Sezai’s been doing a fantastic job of attracting some high-end speakers to the Perth SharePoint User Group and we had the immense pleasure of attending Greg Low‘s presentation on SQL Server optimisation for SharePoint admins this month.
Greg is a god among men in my mind and one of those can’t-miss speakers; apart from being a SQL Server MVP and Microsoft Regional Director, he really knows his stuff and delivers a nuanced presentation. I’d seen Greg in Adelaide on previous occasions and since he’d made his way all the way to Perth just for us, there’s no way I’d miss him.
There were some key take-aways from Greg’s talk I’m paraphrasing here for future reference… note I’m not a DBA and don’t necessary understand all of this—in other words, don’t apply this advice blindly without additional research!
- The autogrow settings should be configured appropriately on both content databases and the tempdb—the SQL Server defaults are inappropriate. In general, this means turning off autogrow and managing database file size manually. Alternatively, autogrow can be left enabled for contingency but should be reconfigured to grow using an appropriate value (in MB, by ~100MB).
- tempdb is rebuilt to the configured autogrow value every time the sqlserver process restarts; the start value should be large enough to avoid file system fragmentation.
- Never, ever auto shrink a SharePoint database as it will only have to regrow again and may increase fragmentation.
- Use DBCC CHECKDB but beware fixing problems may incur data loss.
- Whack your disk subsystem using benchmarking utilities like SQLIO and Iometer. Reasonable latency falls between 5-15ms, for example.
- Instant file initialisation allows SQL to write to files that have not been zeroed out by the OS, thereby avoiding the performance hit incurred by that activity. The MSSQLSERVER service account must be granted the SE_MANAGE_VOLUME_NAME right by virtue of being added to the Perform Volume Maintenance Tasks security policy.
- Multiple HBAs can lead to write ordering and disk subsystem issues; SQL Server 2005 introduced page checksums to help with this issue but the feature is turned off by default; it should be enabled.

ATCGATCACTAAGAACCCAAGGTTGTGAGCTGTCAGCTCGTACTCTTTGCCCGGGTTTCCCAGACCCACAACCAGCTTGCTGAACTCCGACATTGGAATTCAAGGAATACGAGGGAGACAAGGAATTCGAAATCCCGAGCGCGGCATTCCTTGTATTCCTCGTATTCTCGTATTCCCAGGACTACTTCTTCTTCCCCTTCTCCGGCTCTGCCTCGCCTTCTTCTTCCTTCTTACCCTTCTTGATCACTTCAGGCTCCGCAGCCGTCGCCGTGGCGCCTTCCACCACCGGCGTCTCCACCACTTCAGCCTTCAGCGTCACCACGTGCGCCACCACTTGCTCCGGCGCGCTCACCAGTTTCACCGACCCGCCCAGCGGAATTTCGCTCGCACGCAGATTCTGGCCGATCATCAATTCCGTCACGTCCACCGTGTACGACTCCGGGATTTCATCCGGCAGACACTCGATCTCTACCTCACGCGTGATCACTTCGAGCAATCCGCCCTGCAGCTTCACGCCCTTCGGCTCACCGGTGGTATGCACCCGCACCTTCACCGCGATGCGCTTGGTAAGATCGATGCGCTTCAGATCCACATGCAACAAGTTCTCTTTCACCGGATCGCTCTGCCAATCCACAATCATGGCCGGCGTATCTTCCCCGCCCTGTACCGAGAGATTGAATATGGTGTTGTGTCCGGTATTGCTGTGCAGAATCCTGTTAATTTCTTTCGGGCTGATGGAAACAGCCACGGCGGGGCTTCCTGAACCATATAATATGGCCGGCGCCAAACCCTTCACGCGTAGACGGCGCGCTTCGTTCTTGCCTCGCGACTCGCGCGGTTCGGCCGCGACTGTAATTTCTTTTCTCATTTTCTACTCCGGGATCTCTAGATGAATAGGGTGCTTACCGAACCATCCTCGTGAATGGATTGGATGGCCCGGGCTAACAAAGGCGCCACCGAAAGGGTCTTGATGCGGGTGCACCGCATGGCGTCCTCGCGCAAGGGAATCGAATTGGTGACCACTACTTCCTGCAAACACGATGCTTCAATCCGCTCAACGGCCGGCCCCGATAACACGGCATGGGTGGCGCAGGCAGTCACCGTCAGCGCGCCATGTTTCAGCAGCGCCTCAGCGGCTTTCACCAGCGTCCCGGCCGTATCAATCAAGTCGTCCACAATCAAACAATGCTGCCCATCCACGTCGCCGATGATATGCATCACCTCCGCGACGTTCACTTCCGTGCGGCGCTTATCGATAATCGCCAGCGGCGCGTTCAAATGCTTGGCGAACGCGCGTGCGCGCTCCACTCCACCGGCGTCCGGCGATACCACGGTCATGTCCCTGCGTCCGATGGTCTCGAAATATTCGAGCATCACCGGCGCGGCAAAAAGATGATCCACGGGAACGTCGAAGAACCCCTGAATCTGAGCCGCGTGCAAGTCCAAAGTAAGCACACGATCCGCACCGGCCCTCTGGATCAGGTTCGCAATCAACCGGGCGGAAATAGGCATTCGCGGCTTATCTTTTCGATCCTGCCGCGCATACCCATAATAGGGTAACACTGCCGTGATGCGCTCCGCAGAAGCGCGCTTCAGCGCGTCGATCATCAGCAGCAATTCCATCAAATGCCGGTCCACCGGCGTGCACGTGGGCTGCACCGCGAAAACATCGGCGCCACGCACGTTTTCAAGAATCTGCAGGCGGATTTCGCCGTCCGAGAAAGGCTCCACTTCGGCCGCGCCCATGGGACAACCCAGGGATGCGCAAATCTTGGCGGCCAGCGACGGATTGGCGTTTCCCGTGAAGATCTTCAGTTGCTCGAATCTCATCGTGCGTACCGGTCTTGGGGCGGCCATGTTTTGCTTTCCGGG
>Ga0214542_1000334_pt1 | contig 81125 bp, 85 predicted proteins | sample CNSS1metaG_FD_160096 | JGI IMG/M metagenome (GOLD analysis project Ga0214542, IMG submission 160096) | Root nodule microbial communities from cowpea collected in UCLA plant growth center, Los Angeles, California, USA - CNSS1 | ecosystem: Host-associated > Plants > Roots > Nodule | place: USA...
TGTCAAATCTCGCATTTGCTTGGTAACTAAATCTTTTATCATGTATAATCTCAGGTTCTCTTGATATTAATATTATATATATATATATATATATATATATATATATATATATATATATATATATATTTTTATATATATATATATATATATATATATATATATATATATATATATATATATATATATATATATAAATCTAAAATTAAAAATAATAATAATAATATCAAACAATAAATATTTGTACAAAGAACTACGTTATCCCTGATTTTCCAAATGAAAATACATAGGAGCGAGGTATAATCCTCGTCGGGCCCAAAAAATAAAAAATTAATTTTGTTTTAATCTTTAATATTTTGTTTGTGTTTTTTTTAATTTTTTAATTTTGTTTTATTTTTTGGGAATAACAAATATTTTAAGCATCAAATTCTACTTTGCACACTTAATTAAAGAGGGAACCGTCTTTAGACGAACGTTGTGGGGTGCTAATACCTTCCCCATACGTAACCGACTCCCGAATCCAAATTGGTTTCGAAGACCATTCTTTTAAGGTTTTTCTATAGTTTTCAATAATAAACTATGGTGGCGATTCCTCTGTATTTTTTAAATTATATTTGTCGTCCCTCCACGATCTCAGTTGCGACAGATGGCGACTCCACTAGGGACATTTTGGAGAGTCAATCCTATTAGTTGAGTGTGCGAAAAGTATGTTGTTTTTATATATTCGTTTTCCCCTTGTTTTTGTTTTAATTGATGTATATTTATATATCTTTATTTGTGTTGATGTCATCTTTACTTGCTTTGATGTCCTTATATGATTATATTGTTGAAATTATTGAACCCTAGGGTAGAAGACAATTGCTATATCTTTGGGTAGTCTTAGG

- Virtualising database servers faced a lot of bad press in the past but those days are behind us. Hyper-V R2 and ESX are the way forward.
- Don’t even think about SQL Server 2000.
- The gap between SQL Standard and Enterprise is getting wider with SQL Server 2008.
- As most SQL Server instances are disk and memory-bound, consider enabling table/row/page compression in 2008 to reduce IO and memory usage at the expense of CPU. You mileage may vary as this will obviously depend on the content to be stored as photos and Office documents are already compressed. Backup compression is also possible.
- Configure databases with one file per CPU core.
- Different databases have different IO profiles; tempdb should be hosted on a dedicated spindle (see http://technet.microsoft.com/en-us/library/cc262731.aspx for more info about locating the various SharePoint databases).
- Ensure statistics are configured correctly.
- Index fill factor should typically be ~70% for a typical SharePoint environment.
- The default Windows Server 2003 sector size is too small; set it to 64k when formatting drives.
- Clustering SQL won’t boost performance like mirroring will. Clustering happens at the server level whereas mirroring must be configured for every database.
- If configuring a SQL alias, use TCP/IP.
- Create a separate SQL Server instance if an existing database server’s collation doesn’t match SharePoint’s specific requirements. Changing an incorrect collation is a lot of work.